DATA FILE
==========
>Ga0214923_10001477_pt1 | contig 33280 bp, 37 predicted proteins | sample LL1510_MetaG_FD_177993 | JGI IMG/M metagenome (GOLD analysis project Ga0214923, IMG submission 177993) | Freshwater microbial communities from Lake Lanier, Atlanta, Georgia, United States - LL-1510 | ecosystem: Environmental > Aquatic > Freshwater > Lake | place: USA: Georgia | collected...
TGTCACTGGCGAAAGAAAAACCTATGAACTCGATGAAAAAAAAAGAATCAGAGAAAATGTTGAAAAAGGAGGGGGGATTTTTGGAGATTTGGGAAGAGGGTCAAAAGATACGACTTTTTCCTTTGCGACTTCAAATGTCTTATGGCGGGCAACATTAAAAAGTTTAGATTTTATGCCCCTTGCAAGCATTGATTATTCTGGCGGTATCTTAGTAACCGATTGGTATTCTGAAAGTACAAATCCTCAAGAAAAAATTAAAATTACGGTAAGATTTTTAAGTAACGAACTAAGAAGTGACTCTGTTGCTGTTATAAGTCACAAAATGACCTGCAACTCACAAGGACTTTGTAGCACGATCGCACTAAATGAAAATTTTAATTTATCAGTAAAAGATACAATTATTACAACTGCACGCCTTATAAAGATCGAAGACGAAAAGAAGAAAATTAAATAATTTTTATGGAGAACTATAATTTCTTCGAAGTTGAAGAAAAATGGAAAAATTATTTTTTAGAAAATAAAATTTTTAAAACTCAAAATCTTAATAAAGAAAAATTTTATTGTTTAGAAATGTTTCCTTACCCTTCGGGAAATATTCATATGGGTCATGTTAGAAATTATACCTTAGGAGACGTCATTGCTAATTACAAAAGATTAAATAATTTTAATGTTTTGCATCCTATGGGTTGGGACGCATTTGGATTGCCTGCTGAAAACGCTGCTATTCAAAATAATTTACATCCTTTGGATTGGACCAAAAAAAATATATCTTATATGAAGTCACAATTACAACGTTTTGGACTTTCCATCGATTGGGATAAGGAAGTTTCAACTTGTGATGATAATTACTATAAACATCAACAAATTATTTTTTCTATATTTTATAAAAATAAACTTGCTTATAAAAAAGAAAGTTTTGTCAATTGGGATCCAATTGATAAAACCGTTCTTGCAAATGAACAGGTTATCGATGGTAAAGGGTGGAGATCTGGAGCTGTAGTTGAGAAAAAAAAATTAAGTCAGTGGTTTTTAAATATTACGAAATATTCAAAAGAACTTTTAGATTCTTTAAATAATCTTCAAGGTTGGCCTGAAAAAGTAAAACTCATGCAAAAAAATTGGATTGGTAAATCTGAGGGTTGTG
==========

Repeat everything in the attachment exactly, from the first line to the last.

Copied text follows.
>Ga0214923_10001477_pt1 | contig 33280 bp, 37 predicted proteins | sample LL1510_MetaG_FD_177993 | JGI IMG/M metagenome (GOLD analysis project Ga0214923, IMG submission 177993) | Freshwater microbial communities from Lake Lanier, Atlanta, Georgia, United States - LL-1510 | ecosystem: Environmental > Aquatic > Freshwater > Lake | place: USA: Georgia | collected...
TGTCACTGGCGAAAGAAAAACCTATGAACTCGATGAAAAAAAAAGAATCAGAGAAAATGTTGAAAAAGGAGGGGGGATTTTTGGAGATTTGGGAAGAGGGTCAAAAGATACGACTTTTTCCTTTGCGACTTCAAATGTCTTATGGCGGGCAACATTAAAAAGTTTAGATTTTATGCCCCTTGCAAGCATTGATTATTCTGGCGGTATCTTAGTAACCGATTGGTATTCTGAAAGTACAAATCCTCAAGAAAAAATTAAAATTACGGTAAGATTTTTAAGTAACGAACTAAGAAGTGACTCTGTTGCTGTTATAAGTCACAAAATGACCTGCAACTCACAAGGACTTTGTAGCACGATCGCACTAAATGAAAATTTTAATTTATCAGTAAAAGATACAATTATTACAACTGCACGCCTTATAAAGATCGAAGACGAAAAGAAGAAAATTAAATAATTTTTATGGAGAACTATAATTTCTTCGAAGTTGAAGAAAAATGGAAAAATTATTTTTTAGAAAATAAAATTTTTAAAACTCAAAATCTTAATAAAGAAAAATTTTATTGTTTAGAAATGTTTCCTTACCCTTCGGGAAATATTCATATGGGTCATGTTAGAAATTATACCTTAGGAGACGTCATTGCTAATTACAAAAGATTAAATAATTTTAATGTTTTGCATCCTATGGGTTGGGACGCATTTGGATTGCCTGCTGAAAACGCTGCTATTCAAAATAATTTACATCCTTTGGATTGGACCAAAAAAAATATATCTTATATGAAGTCACAATTACAACGTTTTGGACTTTCCATCGATTGGGATAAGGAAGTTTCAACTTGTGATGATAATTACTATAAACATCAACAAATTATTTTTTCTATATTTTATAAAAATAAACTTGCTTATAAAAAAGAAAGTTTTGTCAATTGGGATCCAATTGATAAAACCGTTCTTGCAAATGAACAGGTTATCGATGGTAAAGGGTGGAGATCTGGAGCTGTAGTTGAGAAAAAAAAATTAAGTCAGTGGTTTTTAAATATTACGAAATATTCAAAAGAACTTTTAGATTCTTTAAATAATCTTCAAGGTTGGCCTGAAAAAGTAAAACTCATGCAAAAAAATTGGATTGGTAAATCTGAGGGTTGTG